Every animal on the reef has its own personality, and the constant interactions over territories and food are fun to watch. I snorkeled with Frank and Lisa Coale from the catamaran MANGO MOON on the three large coral heads that are located between the beach and where ADAGIO is anchored, near the village of Droueoulou in Lifou, Loyalty Islands, New Caledonia.
The water depth must have been about 10 meters, so the deep blue water around and between the coral heads was too deep for me to explore. Clouds obscured much of the sun’s rays, but there was enough light on the top of the reef to allow for photography. The big plus is that the water is very clear. No rivers on land so no sediment in the water.
Each coral community is a unique collection of living organisms. Each time I snorkel, I discover creatures I have never seen before, and also familiar creatures behaving differently from what I have seen or read about. Highlights from today were: a green sea turtle, an anemone hosting two different species of Anemonefish, a small Octopus, several beautiful Lemonpeel Angelfish as well as lots of other fish, large spherical golden-orange coral heads, brilliantly colored corals of all types and sizes, large swirling schools of small fish, and an assortment of colorfully patterned Giant Clams.
As we approached the first reef, a Green turtle appeared from the depths, exhaling a stream of air bubbles which gave away her position. She “flew” away when she saw us.
Frank and Lisa free dived down into the blue canyons and took flash photos, but the top of the reef was plenty of an adventure for me, where the light is best. I have never seen such pristine, large, orange brain corals, that dotted the top of the reef.
Giant Clams are becoming more and more rare in the Pacific, but there were an abundance of different species on our reef. The giant clam’s mantle colors come mostly from symbiotic photosynthesizing zooxanthellae algae in the tissue. These algae are the same that are also used by reef corals for nutrition and give the corals their color. A fascinating discussion of the source and purpose of mantle coloration can be found at:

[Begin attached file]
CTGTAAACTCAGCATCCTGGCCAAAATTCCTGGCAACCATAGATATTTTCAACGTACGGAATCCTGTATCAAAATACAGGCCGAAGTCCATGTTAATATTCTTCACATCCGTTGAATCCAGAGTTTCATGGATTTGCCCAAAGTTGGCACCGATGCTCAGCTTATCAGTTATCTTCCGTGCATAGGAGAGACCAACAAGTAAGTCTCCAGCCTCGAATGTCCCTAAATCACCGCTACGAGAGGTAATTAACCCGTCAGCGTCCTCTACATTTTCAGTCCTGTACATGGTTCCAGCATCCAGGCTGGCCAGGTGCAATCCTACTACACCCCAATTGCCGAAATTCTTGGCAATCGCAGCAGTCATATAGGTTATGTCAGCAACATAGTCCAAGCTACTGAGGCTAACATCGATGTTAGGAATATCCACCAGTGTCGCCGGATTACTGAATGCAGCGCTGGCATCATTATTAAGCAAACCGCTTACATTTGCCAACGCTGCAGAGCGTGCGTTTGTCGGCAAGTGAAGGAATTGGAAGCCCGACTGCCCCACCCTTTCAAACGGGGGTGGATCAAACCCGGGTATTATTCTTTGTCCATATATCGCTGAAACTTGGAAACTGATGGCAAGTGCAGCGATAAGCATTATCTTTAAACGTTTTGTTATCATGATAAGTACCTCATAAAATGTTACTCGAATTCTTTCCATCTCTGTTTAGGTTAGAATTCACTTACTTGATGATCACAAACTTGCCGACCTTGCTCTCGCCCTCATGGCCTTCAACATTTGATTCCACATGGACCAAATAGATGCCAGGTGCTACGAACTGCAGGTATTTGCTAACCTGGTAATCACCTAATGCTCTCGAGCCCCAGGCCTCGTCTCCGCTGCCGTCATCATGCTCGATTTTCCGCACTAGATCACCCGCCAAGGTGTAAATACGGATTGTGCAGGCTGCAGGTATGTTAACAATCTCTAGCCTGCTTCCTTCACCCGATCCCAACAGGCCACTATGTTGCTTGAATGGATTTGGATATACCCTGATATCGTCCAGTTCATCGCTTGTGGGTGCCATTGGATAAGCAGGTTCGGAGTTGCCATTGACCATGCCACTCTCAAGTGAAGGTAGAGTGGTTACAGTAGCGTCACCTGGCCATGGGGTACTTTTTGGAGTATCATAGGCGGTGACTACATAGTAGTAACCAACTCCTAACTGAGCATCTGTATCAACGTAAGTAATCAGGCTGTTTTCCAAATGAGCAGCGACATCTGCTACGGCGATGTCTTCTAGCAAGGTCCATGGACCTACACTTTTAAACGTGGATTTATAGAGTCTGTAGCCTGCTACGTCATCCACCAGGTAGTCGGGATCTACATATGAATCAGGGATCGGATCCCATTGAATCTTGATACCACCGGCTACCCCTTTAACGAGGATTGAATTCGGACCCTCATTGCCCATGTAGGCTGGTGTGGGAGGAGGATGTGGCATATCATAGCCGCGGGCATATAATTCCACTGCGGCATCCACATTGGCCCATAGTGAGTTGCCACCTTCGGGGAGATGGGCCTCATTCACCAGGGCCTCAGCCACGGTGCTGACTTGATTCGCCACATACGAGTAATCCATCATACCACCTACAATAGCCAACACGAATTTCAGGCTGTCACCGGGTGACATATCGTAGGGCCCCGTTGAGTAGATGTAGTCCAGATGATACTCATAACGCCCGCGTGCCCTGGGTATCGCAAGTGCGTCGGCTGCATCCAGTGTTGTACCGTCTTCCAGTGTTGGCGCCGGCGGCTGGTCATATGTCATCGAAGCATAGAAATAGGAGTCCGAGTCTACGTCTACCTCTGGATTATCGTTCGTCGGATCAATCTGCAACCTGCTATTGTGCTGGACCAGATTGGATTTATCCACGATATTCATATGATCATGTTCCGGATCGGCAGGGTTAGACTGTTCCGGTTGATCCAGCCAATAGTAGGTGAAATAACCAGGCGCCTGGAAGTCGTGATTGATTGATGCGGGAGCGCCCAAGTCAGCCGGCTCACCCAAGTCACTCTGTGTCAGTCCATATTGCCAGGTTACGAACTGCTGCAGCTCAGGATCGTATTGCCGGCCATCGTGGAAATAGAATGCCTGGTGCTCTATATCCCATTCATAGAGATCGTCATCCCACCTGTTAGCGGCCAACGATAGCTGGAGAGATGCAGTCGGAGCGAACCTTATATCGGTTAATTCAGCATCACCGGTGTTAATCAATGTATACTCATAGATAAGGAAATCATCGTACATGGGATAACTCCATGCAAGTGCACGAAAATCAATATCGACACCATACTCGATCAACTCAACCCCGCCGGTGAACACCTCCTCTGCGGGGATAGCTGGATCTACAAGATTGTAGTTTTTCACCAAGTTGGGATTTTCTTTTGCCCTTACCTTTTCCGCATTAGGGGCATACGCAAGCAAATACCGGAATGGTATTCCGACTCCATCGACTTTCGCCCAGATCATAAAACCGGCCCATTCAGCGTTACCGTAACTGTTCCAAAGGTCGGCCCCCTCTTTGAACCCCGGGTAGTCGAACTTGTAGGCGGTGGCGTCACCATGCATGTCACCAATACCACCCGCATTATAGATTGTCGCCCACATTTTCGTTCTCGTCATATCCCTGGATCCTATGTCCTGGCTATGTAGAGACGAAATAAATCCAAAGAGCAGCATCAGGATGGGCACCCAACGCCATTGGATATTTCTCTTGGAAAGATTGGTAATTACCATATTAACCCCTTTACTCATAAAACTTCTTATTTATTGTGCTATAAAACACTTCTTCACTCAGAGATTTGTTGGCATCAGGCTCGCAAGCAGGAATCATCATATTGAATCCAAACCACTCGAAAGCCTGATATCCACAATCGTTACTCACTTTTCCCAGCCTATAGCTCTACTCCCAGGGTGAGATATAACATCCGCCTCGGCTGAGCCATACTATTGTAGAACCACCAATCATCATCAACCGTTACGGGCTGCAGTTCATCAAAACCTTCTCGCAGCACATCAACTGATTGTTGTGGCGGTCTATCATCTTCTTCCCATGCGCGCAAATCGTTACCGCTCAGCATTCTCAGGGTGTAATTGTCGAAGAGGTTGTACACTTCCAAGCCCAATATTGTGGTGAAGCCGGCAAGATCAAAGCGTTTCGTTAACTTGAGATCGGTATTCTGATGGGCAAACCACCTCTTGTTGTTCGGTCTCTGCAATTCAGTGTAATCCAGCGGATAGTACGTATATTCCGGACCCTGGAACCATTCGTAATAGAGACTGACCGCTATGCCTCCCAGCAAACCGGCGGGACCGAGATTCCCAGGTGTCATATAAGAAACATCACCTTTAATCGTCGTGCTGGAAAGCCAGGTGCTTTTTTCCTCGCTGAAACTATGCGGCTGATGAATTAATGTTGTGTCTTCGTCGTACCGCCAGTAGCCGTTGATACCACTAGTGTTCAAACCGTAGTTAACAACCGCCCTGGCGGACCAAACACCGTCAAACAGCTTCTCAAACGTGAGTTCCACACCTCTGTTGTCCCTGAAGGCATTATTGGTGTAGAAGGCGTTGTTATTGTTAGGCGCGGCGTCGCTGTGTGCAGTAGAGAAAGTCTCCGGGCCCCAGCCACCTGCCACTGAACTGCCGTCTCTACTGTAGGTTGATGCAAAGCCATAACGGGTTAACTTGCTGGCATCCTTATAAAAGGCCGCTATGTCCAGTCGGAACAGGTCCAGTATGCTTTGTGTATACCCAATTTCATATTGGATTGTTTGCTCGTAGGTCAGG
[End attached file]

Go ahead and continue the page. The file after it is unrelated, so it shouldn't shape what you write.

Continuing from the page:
An octopus is a master of camouflage, but I spotted one when it moved to a safer place in the reef, after it saw me coming. It did not completely disappear into the hole that it hides in, but depended upon its coloration. Its shape was a giveaway, as was its movement as it lowered itself into its hole as I approached. I never saw it in its entirety but it must have measured two feet in length.
There were many types of fish on the reef, and my favorites were the Lemonpeel Angelfish (Centroopyge flavissimus Cuvier), the Eastern Triangle butterflyfish (Chaetodon baronessa Cuvier) and the Barrier Reef Anemonefish (Amphiprion akindynos). I admire the first two fish for their beauty and the Anemonefish for its living arrangements.
I did not realize that a single anemone can host more than one species of Anemonefish. But I found one that does. The dominant Barrier Reef Anemonefish and its two juveniles appeared to be tolerating the presence in and among the tentacles of the anemone of a Pink Anemonefish (Amphiprion perideraion Bleeker). It remained in the lower regions of the anemone and did not parade around in the tops of the tentacles as the Barrier Reef Anemones did.
The two juvenile Anemonefish were of distinctly different shapes and colors. I have been unable to identify them, but will continue to look into it.
Crinoids are wonderful to see, if you realize that the living specimens on the coral reef are living relatives of fossils that are 450 million years old. They resemble a flower and are variously called a sea lily or a feather star. They are members of the same phylum as starfish, sea urchins and sand dollars. As animals, they feed by sweeping plankton out of the water with their “feathers”.
All photos were taken with our tried and true Canon PowerShot SD800 IS digital ELPH, in its underwater housing.